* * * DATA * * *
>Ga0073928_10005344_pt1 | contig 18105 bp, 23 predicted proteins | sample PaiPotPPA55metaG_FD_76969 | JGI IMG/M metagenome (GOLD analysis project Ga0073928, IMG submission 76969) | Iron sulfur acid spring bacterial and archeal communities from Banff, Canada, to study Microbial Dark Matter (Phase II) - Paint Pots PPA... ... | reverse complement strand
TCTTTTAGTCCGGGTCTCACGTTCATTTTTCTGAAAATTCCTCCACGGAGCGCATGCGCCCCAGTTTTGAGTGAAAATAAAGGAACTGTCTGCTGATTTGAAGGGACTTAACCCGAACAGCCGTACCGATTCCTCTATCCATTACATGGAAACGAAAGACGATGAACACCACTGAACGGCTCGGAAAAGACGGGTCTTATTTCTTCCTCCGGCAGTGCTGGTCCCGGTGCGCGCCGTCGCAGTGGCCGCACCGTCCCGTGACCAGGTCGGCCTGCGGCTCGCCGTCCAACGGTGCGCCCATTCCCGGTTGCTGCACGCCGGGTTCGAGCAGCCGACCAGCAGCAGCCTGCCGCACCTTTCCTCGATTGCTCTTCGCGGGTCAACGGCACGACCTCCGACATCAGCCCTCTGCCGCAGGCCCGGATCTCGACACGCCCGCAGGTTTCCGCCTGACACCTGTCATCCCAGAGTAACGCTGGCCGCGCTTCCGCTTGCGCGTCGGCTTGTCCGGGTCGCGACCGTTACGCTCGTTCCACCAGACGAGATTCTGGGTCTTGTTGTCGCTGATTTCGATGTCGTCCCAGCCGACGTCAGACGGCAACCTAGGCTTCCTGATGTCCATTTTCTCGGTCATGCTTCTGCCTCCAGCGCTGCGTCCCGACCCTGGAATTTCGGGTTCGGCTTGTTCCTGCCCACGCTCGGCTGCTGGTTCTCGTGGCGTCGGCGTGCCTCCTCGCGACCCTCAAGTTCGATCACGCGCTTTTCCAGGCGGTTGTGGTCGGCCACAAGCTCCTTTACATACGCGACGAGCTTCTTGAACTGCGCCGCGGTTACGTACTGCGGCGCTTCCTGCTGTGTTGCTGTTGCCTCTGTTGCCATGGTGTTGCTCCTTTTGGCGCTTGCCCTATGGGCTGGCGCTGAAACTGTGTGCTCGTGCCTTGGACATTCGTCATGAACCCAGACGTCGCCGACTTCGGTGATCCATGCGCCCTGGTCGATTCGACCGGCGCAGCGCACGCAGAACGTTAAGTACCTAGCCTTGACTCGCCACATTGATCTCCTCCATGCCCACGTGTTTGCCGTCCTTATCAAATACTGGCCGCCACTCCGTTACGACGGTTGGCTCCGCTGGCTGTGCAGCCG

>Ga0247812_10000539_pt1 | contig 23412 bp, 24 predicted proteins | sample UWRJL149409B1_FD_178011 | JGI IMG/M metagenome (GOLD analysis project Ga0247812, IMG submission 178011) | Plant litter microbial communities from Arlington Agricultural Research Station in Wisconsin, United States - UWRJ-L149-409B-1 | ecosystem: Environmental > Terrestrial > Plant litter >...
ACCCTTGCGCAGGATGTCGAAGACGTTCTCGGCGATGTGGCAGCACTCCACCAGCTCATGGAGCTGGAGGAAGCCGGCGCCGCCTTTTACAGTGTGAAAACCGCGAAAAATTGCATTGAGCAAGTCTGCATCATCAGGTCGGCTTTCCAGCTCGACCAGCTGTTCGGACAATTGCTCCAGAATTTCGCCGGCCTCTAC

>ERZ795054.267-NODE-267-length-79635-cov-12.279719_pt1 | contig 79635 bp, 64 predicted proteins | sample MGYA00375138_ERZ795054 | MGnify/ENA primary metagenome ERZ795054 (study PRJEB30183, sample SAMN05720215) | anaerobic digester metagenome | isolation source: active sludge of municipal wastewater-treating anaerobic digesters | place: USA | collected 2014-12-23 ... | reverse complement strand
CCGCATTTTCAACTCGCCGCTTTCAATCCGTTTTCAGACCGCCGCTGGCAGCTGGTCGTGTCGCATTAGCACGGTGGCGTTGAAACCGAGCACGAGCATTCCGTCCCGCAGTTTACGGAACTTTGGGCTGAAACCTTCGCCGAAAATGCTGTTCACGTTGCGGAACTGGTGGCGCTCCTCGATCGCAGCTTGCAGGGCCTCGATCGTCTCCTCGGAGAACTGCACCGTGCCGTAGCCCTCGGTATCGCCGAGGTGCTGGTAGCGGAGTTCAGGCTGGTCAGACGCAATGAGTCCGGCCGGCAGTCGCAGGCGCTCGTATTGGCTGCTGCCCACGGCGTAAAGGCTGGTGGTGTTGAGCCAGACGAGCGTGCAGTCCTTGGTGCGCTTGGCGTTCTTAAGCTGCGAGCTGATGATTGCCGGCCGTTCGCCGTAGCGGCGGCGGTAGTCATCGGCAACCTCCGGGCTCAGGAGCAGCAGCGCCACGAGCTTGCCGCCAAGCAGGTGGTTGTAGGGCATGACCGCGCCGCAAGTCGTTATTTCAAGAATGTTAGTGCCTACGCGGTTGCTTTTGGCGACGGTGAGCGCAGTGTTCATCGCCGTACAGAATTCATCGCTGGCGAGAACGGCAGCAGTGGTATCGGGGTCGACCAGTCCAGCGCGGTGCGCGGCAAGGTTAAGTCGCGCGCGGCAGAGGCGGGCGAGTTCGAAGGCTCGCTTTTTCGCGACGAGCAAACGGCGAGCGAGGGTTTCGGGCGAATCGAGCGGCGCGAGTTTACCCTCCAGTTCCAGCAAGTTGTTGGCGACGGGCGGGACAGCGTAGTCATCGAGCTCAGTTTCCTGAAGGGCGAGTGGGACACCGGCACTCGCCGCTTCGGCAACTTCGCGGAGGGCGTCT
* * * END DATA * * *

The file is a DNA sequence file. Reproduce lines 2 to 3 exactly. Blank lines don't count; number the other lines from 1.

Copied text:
TCTTTTAGTCCGGGTCTCACGTTCATTTTTCTGAAAATTCCTCCACGGAGCGCATGCGCCCCAGTTTTGAGTGAAAATAAAGGAACTGTCTGCTGATTTGAAGGGACTTAACCCGAACAGCCGTACCGATTCCTCTATCCATTACATGGAAACGAAAGACGATGAACACCACTGAACGGCTCGGAAAAGACGGGTCTTATTTCTTCCTCCGGCAGTGCTGGTCCCGGTGCGCGCCGTCGCAGTGGCCGCACCGTCCCGTGACCAGGTCGGCCTGCGGCTCGCCGTCCAACGGTGCGCCCATTCCCGGTTGCTGCACGCCGGGTTCGAGCAGCCGACCAGCAGCAGCCTGCCGCACCTTTCCTCGATTGCTCTTCGCGGGTCAACGGCACGACCTCCGACATCAGCCCTCTGCCGCAGGCCCGGATCTCGACACGCCCGCAGGTTTCCGCCTGACACCTGTCATCCCAGAGTAACGCTGGCCGCGCTTCCGCTTGCGCGTCGGCTTGTCCGGGTCGCGACCGTTACGCTCGTTCCACCAGACGAGATTCTGGGTCTTGTTGTCGCTGATTTCGATGTCGTCCCAGCCGACGTCAGACGGCAACCTAGGCTTCCTGATGTCCATTTTCTCGGTCATGCTTCTGCCTCCAGCGCTGCGTCCCGACCCTGGAATTTCGGGTTCGGCTTGTTCCTGCCCACGCTCGGCTGCTGGTTCTCGTGGCGTCGGCGTGCCTCCTCGCGACCCTCAAGTTCGATCACGCGCTTTTCCAGGCGGTTGTGGTCGGCCACAAGCTCCTTTACATACGCGACGAGCTTCTTGAACTGCGCCGCGGTTACGTACTGCGGCGCTTCCTGCTGTGTTGCTGTTGCCTCTGTTGCCATGGTGTTGCTCCTTTTGGCGCTTGCCCTATGGGCTGGCGCTGAAACTGTGTGCTCGTGCCTTGGACATTCGTCATGAACCCAGACGTCGCCGACTTCGGTGATCCATGCGCCCTGGTCGATTCGACCGGCGCAGCGCACGCAGAACGTTAAGTACCTAGCCTTGACTCGCCACATTGATCTCCTCCATGCCCACGTGTTTGCCGTCCTTATCAAATACTGGCCGCCACTCCGTTACGACGGTTGGCTCCGCTGGCTGTGCAGCCG

>Ga0247812_10000539_pt1 | contig 23412 bp, 24 predicted proteins | sample UWRJL149409B1_FD_178011 | JGI IMG/M metagenome (GOLD analysis project Ga0247812, IMG submission 178011) | Plant litter microbial communities from Arlington Agricultural Research Station in Wisconsin, United States - UWRJ-L149-409B-1 | ecosystem: Environmental > Terrestrial > Plant litter >...